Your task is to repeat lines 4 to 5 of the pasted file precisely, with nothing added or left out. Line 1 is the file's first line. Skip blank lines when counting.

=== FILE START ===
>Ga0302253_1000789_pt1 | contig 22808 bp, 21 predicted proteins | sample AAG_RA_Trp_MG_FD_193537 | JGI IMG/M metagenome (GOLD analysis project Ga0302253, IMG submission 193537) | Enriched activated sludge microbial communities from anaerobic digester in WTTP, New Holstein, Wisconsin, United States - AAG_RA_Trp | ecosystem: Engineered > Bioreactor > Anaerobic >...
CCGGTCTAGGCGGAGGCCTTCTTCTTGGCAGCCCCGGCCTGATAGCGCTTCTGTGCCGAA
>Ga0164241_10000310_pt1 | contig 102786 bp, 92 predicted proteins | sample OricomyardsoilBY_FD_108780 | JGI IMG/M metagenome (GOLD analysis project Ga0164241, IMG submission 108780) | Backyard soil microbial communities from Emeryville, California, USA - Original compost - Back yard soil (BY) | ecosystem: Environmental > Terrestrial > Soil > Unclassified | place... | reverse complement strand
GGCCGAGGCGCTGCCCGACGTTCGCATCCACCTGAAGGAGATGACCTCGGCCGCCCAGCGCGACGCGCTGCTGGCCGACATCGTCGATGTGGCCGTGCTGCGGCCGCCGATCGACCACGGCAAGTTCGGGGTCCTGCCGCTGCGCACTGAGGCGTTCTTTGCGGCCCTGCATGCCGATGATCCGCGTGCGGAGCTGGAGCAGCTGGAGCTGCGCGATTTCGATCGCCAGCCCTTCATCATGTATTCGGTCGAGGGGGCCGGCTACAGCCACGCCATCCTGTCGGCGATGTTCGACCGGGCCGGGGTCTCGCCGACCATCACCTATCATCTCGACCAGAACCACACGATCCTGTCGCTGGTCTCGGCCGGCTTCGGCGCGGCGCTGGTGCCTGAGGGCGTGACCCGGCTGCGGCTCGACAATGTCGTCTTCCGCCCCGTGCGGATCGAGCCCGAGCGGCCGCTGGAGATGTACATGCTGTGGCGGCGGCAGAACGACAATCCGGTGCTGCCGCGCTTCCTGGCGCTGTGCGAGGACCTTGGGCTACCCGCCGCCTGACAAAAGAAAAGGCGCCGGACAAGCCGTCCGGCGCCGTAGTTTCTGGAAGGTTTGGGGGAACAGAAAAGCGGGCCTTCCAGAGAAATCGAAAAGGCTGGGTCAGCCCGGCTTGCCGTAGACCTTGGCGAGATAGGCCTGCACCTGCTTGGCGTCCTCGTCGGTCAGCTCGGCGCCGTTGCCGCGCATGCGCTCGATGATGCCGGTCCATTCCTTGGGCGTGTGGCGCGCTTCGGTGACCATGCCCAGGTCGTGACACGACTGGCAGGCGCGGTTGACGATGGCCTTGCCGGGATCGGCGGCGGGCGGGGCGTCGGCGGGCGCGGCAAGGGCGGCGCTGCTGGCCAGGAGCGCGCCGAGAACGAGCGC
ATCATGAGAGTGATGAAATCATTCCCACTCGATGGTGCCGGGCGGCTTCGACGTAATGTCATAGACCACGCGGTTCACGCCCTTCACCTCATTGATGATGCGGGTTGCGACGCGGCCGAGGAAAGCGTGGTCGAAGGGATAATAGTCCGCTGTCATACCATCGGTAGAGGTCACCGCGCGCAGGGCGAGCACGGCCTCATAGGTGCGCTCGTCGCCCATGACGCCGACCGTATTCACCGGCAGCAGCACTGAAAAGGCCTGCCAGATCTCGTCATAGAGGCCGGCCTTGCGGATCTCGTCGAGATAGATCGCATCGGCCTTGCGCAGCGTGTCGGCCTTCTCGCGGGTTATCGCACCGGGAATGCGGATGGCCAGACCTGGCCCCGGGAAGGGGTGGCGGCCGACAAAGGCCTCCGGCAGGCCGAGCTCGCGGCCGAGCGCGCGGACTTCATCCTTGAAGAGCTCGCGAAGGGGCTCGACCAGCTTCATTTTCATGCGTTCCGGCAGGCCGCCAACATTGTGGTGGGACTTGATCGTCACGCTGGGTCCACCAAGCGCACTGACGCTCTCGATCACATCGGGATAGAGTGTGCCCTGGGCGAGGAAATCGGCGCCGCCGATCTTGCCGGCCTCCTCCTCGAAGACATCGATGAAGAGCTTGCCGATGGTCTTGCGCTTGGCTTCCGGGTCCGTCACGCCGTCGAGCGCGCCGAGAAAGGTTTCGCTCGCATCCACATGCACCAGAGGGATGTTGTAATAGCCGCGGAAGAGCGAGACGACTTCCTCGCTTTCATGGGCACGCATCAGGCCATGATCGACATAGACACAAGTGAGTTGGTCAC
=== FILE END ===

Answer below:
GGCCGAGGCGCTGCCCGACGTTCGCATCCACCTGAAGGAGATGACCTCGGCCGCCCAGCGCGACGCGCTGCTGGCCGACATCGTCGATGTGGCCGTGCTGCGGCCGCCGATCGACCACGGCAAGTTCGGGGTCCTGCCGCTGCGCACTGAGGCGTTCTTTGCGGCCCTGCATGCCGATGATCCGCGTGCGGAGCTGGAGCAGCTGGAGCTGCGCGATTTCGATCGCCAGCCCTTCATCATGTATTCGGTCGAGGGGGCCGGCTACAGCCACGCCATCCTGTCGGCGATGTTCGACCGGGCCGGGGTCTCGCCGACCATCACCTATCATCTCGACCAGAACCACACGATCCTGTCGCTGGTCTCGGCCGGCTTCGGCGCGGCGCTGGTGCCTGAGGGCGTGACCCGGCTGCGGCTCGACAATGTCGTCTTCCGCCCCGTGCGGATCGAGCCCGAGCGGCCGCTGGAGATGTACATGCTGTGGCGGCGGCAGAACGACAATCCGGTGCTGCCGCGCTTCCTGGCGCTGTGCGAGGACCTTGGGCTACCCGCCGCCTGACAAAAGAAAAGGCGCCGGACAAGCCGTCCGGCGCCGTAGTTTCTGGAAGGTTTGGGGGAACAGAAAAGCGGGCCTTCCAGAGAAATCGAAAAGGCTGGGTCAGCCCGGCTTGCCGTAGACCTTGGCGAGATAGGCCTGCACCTGCTTGGCGTCCTCGTCGGTCAGCTCGGCGCCGTTGCCGCGCATGCGCTCGATGATGCCGGTCCATTCCTTGGGCGTGTGGCGCGCTTCGGTGACCATGCCCAGGTCGTGACACGACTGGCAGGCGCGGTTGACGATGGCCTTGCCGGGATCGGCGGCGGGCGGGGCGTCGGCGGGCGCGGCAAGGGCGGCGCTGCTGGCCAGGAGCGCGCCGAGAACGAGCGC
ATCATGAGAGTGATGAAATCATTCCCACTCGATGGTGCCGGGCGGCTTCGACGTAATGTCATAGACCACGCGGTTCACGCCCTTCACCTCATTGATGATGCGGGTTGCGACGCGGCCGAGGAAAGCGTGGTCGAAGGGATAATAGTCCGCTGTCATACCATCGGTAGAGGTCACCGCGCGCAGGGCGAGCACGGCCTCATAGGTGCGCTCGTCGCCCATGACGCCGACCGTATTCACCGGCAGCAGCACTGAAAAGGCCTGCCAGATCTCGTCATAGAGGCCGGCCTTGCGGATCTCGTCGAGATAGATCGCATCGGCCTTGCGCAGCGTGTCGGCCTTCTCGCGGGTTATCGCACCGGGAATGCGGATGGCCAGACCTGGCCCCGGGAAGGGGTGGCGGCCGACAAAGGCCTCCGGCAGGCCGAGCTCGCGGCCGAGCGCGCGGACTTCATCCTTGAAGAGCTCGCGAAGGGGCTCGACCAGCTTCATTTTCATGCGTTCCGGCAGGCCGCCAACATTGTGGTGGGACTTGATCGTCACGCTGGGTCCACCAAGCGCACTGACGCTCTCGATCACATCGGGATAGAGTGTGCCCTGGGCGAGGAAATCGGCGCCGCCGATCTTGCCGGCCTCCTCCTCGAAGACATCGATGAAGAGCTTGCCGATGGTCTTGCGCTTGGCTTCCGGGTCCGTCACGCCGTCGAGCGCGCCGAGAAAGGTTTCGCTCGCATCCACATGCACCAGAGGGATGTTGTAATAGCCGCGGAAGAGCGAGACGACTTCCTCGCTTTCATGGGCACGCATCAGGCCATGATCGACATAGACACAAGTGAGTTGGTCAC